Services

  • Celebration of Life Saturday, May 12, 2018
REMEMBERING

Jean A. Young

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Andrew Wells

May 12, 2018

Andy, Emily, Kirtley, Chie...

I always felt at home when I was with Aunt Jean, and for good reason. She was loving, caring, and would never stop teaching you valuable life lessons. I can't begin to count the number of indelible memories I have of her. The blackberry tarts, whale-watching, Captain Hook, the most amazing pancakes I've ever had, Thanksgiving/Turkey Dances, fairy castles on the Outer Beach, those questioning looks when I came back to the house after going to the Candy Manor and half of what I got had already been eaten. I could talk about how she always had First Night buttons ready and waiting for us when we arrived on New Years.

I will, of course, continue to cherish every single one of these memories. Yet what stands out most of all is something else. Aunt Jean was always there, always ready to listen, and always ready to teach. She was one of the strongest people I have ever known. Mom, Dad, and David will attest to the fact that I have always called the Cape one of my favorite places in the world. Of course, the Cape is a natural wonder and breathtakingly beautiful. Yet now more than ever, I recognize that I love the Cape so much because of the people that are there. Aunt Jean and Uncle Andy made it the best place in the world. Now it will never be quite the same.

I can't begin to say how much Jean influenced me. If that's the case for me, I can only begin to imagine the incredible effect she had on all of you. I can't begin to express how deeply sorry I am for this loss. I wish I could have been at the service in person, but please know that I am with you in spirit. I can't wait to see all of you when I get back stateside.

Until then, and with much love.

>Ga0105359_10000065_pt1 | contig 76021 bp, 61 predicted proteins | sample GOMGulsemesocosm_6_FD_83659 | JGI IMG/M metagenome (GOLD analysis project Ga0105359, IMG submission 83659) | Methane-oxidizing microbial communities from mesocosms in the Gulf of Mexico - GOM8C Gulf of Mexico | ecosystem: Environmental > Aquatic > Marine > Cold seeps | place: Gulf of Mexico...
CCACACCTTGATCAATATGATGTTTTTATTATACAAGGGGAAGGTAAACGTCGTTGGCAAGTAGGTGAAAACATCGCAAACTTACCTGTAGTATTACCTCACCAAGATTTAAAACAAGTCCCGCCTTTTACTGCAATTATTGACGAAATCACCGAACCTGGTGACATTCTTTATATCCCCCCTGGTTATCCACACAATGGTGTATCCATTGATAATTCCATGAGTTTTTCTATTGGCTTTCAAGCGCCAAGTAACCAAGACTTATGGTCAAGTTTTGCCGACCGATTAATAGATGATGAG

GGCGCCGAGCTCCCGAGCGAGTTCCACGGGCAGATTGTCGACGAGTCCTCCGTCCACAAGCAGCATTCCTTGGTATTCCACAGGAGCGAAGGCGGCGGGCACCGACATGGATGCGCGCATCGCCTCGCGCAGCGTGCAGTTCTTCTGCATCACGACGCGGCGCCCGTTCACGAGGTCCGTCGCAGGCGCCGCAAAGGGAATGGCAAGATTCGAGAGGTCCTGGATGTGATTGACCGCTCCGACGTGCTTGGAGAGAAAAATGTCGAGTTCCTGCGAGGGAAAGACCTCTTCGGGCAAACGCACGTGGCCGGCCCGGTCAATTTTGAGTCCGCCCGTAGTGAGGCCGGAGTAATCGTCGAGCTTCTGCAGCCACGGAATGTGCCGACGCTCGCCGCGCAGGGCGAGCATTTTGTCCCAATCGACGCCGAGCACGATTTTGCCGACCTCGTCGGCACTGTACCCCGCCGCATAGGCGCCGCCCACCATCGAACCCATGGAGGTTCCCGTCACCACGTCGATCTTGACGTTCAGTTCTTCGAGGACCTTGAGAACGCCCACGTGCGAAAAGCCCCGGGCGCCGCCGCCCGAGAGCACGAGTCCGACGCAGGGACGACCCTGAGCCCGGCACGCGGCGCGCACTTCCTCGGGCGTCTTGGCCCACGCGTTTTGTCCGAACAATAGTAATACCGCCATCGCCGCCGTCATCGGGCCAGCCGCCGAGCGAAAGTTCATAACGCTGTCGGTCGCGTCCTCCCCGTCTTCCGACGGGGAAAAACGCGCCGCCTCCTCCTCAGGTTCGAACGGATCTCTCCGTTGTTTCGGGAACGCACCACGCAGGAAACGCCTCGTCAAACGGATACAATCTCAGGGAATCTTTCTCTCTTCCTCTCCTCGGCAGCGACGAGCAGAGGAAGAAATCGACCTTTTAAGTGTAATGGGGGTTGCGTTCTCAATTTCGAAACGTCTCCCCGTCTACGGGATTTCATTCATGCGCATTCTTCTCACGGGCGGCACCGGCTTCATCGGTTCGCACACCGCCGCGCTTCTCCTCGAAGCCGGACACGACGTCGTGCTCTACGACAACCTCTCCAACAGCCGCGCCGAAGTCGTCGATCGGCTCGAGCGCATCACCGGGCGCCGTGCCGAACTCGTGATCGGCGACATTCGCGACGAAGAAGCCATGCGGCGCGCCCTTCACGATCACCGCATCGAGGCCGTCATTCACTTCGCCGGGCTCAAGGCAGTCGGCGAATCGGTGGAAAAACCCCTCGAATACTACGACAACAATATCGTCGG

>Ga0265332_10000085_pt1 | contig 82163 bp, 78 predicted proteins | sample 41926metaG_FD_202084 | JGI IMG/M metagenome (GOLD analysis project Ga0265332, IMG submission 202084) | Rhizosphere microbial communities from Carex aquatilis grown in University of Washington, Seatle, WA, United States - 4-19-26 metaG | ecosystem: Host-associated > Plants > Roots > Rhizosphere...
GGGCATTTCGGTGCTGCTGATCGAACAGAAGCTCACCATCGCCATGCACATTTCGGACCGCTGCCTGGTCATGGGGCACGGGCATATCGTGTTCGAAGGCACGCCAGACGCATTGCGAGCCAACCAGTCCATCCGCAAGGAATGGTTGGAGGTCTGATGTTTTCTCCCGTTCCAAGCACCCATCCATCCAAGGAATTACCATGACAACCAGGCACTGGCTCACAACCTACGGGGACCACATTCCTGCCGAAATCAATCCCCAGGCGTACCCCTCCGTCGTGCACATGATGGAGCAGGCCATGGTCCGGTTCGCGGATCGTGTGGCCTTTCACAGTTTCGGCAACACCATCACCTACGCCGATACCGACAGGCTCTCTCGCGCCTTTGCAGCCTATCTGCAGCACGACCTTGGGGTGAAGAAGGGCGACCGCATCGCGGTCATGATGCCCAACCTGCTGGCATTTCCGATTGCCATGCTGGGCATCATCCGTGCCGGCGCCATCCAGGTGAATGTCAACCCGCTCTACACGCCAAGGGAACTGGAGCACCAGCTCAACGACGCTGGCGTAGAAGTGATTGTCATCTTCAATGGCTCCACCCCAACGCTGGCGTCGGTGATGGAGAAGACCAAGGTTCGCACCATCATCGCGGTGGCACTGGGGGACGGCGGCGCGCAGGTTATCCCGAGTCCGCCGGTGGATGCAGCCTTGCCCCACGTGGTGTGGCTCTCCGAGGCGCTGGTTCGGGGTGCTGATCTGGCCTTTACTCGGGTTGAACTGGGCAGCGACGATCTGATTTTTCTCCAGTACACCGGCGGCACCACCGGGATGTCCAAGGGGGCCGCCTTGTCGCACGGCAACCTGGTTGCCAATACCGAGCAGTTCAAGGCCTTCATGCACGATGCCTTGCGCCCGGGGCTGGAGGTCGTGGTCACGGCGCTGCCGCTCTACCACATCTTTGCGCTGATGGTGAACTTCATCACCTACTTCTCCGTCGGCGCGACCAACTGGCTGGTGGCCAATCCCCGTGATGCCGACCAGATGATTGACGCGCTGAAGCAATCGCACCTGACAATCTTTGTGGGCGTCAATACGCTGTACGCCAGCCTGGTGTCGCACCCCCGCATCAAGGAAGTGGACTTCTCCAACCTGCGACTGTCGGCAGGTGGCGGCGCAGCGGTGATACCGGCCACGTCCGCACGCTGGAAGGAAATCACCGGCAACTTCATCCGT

Your cousin,

Andrew

Benjamin T. Nickerson

May 10, 2018

I wish to express my deepest sympathy and condolences to the family on this sad occasion.

Andrea White

May 7, 2018

Our condolences to the family and may you always remember the good memories that you shared together. She was a friend of the family and she will be missed

Lisa Forte-Doyle

May 6, 2018

Jean was a great supporter of both the Chatham School District and then the Monomoy School District. We never could have thanked her enough. Chatham has lost a shining star.

Joyce Williams

May 6, 2018

Dear Andy and Family,
My sincere condolences to you at this most difficult time. Please know you will be in my thoughts and prayers in the days ahead.
Jean will be sorely missed by everyone who knew her. I admired and enjoyed her so much- she was a force to be reckoned with! I am grateful that you shared so many interesting parts of her life with us in her obituary, it was fascinating to learn more about things she hinted at in conversation but in my experience were mostly left as a tale for another day. What a rich tapestry of life she wove, and what an example she set for being passionate and getting things done! I am a lucky and richer person for having known her.
With heartfelt sympathy, Joyce K. Williams

Tracy Wells

May 6, 2018

Jean showed me -

Courage and fear are one
The river is waiting for you
Take a breath and swim

💕 tracy

FROM THE FAMILY